Medium-term (Hospitalisation) Accommodation is designed for the
short-term care of individual animals or groups of animals, particularly during treatment
- Short-term (Immediate / Emergency) Accommodation is designed to be used
for a short period of time only, e.g. prior to examination, to allow basic first-aid to be
carried out, while an animal requires intensive care, or while specialist accommodation is
- The most important requirements are warmth, quiet and dark or dim lighting.
Long-term (Rehabilitation and Permanent) Accommodation facilities for
wildlife are generally larger and more complex than accommodation designed only for
- Hospital accommodation is commonly constructed with hygiene and easy cleaning as the
main considerations, but the specific needs of the patients, including behavioural needs,
should also be considered.
- In general this type of accommodation is not suitable for animals which require daily
- A period in rehabilitation accommodation is important when an animal has been
hospitalised for some time.
- Outdoor enclosures must be constructed to be safe for the occupant, escape-proof and
provide shelter from inclement weather and excessive sunshine.
- Sufficient space must be provided in group-housing accommodation for animals to maintain
normal distances between one another.
- Clean out individual enclosures daily.
- Pens should be disinfected on a regular basis (not whilst the seal is present) and
between changes of occupant. (J23.28.w3,
- If an animal is maintained in long-term care accommodation for a substantial period of
time, the animal must have some form of environmental enrichment to encourage natural
behaviours (possibly through food presentation techniques, cage furniture that encourages
activity, or play items that would be found in its native environment). This is to reduce
the risk of boredom as the animal becomes accustomed to its enclosure and the possible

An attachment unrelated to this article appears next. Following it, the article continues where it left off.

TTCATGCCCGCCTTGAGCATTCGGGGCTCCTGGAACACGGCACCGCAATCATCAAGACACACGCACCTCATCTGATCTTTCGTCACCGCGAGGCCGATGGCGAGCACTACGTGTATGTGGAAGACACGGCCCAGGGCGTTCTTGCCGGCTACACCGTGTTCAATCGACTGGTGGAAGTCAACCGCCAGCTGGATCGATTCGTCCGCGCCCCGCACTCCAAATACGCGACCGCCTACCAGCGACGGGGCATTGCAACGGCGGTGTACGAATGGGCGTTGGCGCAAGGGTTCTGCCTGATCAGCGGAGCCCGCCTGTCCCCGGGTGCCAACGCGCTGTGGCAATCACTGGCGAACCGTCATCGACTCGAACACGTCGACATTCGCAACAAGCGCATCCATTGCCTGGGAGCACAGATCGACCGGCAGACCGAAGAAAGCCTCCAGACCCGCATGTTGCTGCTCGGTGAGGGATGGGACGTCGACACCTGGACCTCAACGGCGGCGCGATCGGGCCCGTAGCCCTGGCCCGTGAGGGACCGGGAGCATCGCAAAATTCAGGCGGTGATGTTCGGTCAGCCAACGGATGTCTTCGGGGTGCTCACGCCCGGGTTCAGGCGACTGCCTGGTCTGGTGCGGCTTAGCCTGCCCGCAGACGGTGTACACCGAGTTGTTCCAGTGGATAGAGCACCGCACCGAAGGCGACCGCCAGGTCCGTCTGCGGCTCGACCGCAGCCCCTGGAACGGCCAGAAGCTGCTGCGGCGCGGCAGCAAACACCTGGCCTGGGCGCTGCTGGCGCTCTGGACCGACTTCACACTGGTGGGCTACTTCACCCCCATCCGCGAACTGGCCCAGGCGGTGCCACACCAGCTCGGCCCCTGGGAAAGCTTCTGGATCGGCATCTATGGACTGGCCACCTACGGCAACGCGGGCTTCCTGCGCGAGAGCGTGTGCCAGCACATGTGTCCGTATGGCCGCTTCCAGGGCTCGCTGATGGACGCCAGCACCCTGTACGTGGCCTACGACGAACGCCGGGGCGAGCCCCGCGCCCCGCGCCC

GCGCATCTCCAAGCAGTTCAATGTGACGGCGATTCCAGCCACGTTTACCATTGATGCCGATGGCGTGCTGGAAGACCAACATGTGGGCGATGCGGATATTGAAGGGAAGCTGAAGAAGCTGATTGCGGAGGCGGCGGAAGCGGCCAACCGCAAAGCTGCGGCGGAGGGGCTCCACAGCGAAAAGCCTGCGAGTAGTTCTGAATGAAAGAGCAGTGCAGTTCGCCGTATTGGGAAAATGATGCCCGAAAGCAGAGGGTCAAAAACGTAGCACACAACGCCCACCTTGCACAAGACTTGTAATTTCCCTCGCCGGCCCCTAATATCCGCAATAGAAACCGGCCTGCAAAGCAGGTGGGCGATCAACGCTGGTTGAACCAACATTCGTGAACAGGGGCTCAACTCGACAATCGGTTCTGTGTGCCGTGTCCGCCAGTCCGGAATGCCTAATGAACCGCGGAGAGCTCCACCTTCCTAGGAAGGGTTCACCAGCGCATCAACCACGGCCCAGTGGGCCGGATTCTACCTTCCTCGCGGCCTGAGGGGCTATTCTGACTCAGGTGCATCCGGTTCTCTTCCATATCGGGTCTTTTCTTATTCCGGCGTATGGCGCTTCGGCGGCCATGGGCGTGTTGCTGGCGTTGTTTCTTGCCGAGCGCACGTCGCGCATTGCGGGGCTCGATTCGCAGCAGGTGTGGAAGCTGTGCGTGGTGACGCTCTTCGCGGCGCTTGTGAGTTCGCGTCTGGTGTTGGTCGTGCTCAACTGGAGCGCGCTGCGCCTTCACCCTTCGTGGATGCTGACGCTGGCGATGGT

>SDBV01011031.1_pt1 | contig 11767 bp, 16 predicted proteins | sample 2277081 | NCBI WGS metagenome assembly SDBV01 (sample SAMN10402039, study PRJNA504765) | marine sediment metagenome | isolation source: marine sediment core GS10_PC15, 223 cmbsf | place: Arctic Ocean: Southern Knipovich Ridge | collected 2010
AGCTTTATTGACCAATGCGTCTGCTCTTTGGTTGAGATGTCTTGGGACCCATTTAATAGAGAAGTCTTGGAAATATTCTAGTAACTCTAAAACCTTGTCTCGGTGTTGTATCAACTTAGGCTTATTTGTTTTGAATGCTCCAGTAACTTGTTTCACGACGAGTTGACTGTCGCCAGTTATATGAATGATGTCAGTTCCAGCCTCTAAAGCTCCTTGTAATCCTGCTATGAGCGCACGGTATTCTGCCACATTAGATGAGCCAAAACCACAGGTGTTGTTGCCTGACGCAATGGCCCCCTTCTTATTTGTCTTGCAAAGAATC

development of behavioural problems. (V.w6)
|Complications/ Limitations / Risk
- Seals are strong and good at escaping if the construction of transport containers or
accommodation is not sufficiently robust and doors/gates appropriately fastened.
- Seals are prone to hyperthermia if ventilation is inadequate; this is particularly
likely to occur in transport containers
- Emaciated individuals and very young pups may become hypothermic if heating is not
- Large quantities of water are required for housing other than emergency/intensive care
housing and initial individual enclosures for hand-reared pups.
|Equipment / Chemicals required and Suppliers
- Sufficient water supply, preferably sea water.
|Expertise level / Ease of Use
- Construction expertise is required for all except emergency accommodation.
- Construction of facilities suitable for the care, hand-rearing and rehabilitation of
seals is expensive.
|Legal and Ethical Considerations
- Accommodation for casualty wild animals should be designed to minimise the stress on the
animal and to minimise the risk of injury to that animal.
- A wild animal in captivity is protected under the same welfare legislation as domestic
animals, e.g. Protection
of Animals Acts 1911-2000; under this legislation it is an offence to treat
a captive animal cruelly or to cause it unnecessary suffering.
- This includes an obligation to provide proper attention and care.
- The keeper has a duty to keep all wildlife casualties in a fit manner, in accommodation
of a size which allows reasonable movement and with an environment suitable for its normal
way of life.
- Accommodation which does not fulfil the physiological and psychological requirements of
the animal and results in an inadequate level of fitness at the time of release may
seriously compromise the survival ability of that animal. Release of an animal which is
unfit may be an offence under the Abandonment
of Animals Act 1960. (J35.147.w1,
- Risks to human health, both physical and risk of zoonotic illness must be minimised: Health
and Safety at Work, etc. Act 1974.
- See: Legislation
relating to Wildlife Casualties.
||Becki Lawson and Suzanne Boardman
- J3.134.w3, J23.28.w3,